Etelle Higonnet ’00 LAW ’05 and Alexi Zervos ’99 LAW ‘05, two of the Project’s founding members, believe that the Project began in spirit, at least, in 2003, when they traveled to Sierra Leone with Christodulou to work on issues of transitional justice. Although Christodulou had already done similar work for the International Center for Transitional Justice as well as for truth commissions in South America and Indonesia, this first trip to Sierra Leone cemented her commitment to truth commissions and drew her back just one year later.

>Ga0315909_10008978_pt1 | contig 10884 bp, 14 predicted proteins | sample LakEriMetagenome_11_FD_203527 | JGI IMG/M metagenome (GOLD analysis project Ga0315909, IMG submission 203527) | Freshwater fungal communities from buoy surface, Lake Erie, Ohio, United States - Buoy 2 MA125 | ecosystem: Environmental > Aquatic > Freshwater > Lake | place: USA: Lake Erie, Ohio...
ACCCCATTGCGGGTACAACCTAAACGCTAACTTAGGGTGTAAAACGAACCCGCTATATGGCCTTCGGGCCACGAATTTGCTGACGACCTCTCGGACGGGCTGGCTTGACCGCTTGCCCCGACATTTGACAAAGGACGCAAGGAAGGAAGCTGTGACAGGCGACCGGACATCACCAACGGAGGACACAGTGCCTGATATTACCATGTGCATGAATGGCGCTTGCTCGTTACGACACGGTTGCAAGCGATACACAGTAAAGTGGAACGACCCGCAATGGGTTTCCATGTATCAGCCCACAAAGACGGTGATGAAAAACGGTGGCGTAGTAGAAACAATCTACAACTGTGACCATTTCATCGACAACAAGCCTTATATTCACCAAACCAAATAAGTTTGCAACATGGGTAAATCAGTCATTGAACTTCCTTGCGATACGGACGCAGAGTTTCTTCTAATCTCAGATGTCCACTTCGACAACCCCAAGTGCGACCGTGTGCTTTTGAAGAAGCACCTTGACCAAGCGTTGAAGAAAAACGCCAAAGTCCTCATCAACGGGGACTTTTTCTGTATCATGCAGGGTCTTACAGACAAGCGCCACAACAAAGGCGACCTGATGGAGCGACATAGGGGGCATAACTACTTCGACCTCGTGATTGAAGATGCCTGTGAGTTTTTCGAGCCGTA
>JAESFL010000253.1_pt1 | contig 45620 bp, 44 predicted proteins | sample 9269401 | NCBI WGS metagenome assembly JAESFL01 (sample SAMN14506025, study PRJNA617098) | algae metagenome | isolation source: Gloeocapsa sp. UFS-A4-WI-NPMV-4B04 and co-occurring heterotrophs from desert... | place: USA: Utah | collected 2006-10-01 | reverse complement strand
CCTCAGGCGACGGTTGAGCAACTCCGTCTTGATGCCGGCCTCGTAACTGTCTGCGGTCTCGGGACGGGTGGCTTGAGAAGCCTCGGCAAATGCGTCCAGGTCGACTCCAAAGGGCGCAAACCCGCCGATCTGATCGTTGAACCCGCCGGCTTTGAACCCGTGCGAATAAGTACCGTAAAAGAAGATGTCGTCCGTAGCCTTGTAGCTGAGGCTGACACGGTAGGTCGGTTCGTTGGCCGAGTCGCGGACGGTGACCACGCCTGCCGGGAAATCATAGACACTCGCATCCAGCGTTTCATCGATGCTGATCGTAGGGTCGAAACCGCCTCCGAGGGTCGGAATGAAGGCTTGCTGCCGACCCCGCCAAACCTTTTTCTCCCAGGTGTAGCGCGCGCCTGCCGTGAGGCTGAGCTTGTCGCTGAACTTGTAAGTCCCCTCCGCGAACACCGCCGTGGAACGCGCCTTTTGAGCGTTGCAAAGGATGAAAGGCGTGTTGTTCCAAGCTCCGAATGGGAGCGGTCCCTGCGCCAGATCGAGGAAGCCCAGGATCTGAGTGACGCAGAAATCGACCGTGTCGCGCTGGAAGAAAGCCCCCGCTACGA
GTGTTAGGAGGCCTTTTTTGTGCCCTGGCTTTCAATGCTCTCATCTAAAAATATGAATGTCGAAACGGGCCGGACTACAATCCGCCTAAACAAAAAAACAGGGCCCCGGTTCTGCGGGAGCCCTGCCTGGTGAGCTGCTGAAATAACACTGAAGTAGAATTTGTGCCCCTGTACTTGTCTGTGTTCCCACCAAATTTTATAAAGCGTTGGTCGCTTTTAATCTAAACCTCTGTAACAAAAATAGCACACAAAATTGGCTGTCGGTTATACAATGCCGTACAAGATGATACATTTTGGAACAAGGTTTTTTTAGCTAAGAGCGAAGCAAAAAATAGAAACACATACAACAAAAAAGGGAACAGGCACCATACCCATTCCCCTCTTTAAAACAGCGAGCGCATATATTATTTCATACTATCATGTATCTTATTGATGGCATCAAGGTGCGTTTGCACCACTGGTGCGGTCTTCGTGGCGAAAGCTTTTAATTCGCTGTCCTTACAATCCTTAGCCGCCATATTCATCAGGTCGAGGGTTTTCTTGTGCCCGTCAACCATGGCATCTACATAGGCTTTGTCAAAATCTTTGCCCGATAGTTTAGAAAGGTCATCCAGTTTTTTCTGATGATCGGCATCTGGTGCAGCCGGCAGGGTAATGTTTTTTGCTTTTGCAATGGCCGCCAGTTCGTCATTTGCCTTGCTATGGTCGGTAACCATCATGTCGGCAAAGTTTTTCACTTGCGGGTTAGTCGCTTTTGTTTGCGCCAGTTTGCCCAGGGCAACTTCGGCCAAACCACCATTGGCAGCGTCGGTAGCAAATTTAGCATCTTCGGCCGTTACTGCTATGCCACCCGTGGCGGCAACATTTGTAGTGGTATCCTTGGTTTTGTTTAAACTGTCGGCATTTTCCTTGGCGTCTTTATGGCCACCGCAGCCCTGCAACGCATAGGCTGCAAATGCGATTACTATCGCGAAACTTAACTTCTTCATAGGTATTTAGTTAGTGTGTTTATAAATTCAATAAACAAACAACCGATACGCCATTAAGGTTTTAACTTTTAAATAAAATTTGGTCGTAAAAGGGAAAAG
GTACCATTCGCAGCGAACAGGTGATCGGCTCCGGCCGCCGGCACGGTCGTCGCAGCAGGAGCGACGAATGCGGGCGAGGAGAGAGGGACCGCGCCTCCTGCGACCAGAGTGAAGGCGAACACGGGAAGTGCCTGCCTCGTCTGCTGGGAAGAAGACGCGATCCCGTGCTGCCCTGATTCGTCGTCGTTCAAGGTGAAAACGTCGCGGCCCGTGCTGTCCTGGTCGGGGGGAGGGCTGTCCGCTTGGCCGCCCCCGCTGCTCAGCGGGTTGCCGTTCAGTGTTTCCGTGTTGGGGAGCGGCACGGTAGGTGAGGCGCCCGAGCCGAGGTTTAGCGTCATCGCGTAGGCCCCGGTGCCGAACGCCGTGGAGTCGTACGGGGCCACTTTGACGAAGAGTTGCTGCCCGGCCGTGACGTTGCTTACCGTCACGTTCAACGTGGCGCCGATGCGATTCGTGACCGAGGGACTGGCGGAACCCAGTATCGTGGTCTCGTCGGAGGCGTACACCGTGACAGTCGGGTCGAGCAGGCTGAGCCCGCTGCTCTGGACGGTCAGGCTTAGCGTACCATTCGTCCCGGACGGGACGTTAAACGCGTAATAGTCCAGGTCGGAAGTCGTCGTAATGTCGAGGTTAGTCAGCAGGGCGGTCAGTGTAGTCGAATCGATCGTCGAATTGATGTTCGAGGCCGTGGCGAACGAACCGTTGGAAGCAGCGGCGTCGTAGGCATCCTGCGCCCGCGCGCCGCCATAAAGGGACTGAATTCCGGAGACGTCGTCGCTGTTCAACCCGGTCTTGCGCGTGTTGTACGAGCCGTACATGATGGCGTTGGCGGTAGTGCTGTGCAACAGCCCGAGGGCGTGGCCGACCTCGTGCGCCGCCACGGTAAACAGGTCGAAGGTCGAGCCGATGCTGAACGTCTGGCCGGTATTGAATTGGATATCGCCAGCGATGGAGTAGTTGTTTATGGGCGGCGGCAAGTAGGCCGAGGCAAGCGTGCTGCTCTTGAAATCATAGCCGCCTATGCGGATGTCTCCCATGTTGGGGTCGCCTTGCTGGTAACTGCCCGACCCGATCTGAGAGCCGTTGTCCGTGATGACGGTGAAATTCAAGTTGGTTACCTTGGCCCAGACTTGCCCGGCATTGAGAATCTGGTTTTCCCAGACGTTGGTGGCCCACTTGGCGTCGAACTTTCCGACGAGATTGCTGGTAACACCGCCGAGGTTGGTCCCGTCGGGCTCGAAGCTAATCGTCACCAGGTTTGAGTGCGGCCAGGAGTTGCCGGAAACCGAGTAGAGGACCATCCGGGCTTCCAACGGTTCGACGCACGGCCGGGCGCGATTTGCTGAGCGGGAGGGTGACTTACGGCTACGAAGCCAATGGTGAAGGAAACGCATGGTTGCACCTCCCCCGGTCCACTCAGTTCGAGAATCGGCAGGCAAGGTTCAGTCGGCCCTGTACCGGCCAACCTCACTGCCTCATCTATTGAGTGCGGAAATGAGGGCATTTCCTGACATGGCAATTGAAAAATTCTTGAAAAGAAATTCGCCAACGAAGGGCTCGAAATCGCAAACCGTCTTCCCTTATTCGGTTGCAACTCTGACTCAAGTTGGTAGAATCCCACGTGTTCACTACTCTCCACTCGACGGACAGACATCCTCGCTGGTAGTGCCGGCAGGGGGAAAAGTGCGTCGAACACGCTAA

The accident happened in May 2004, while Christodulou was heading the National Vision Project in Sierra Leone with Zervos’s sister, Anthea. The two were driving from Makeni to a potential exhibition site in Freetown for the project, and they were soon evacuated to a hospital in Paris. While Anthea Zervos recovered, Christodulou remained in a coma, and when she awoke, she had suffered serious brain damage. It was about a month after the accident, remembers Higonnet, that her friends realized that Christodulou might not be able to make a full recovery, and Alexi Zervos, Higonnet, and Daniel Feldman GRD ’08 began to talk about creating an initiative at Yale to honor Christodulou and her work. When Professor Hartman told the students about his and Christodulou’s conversation about a universal archive, they found a focus for their project.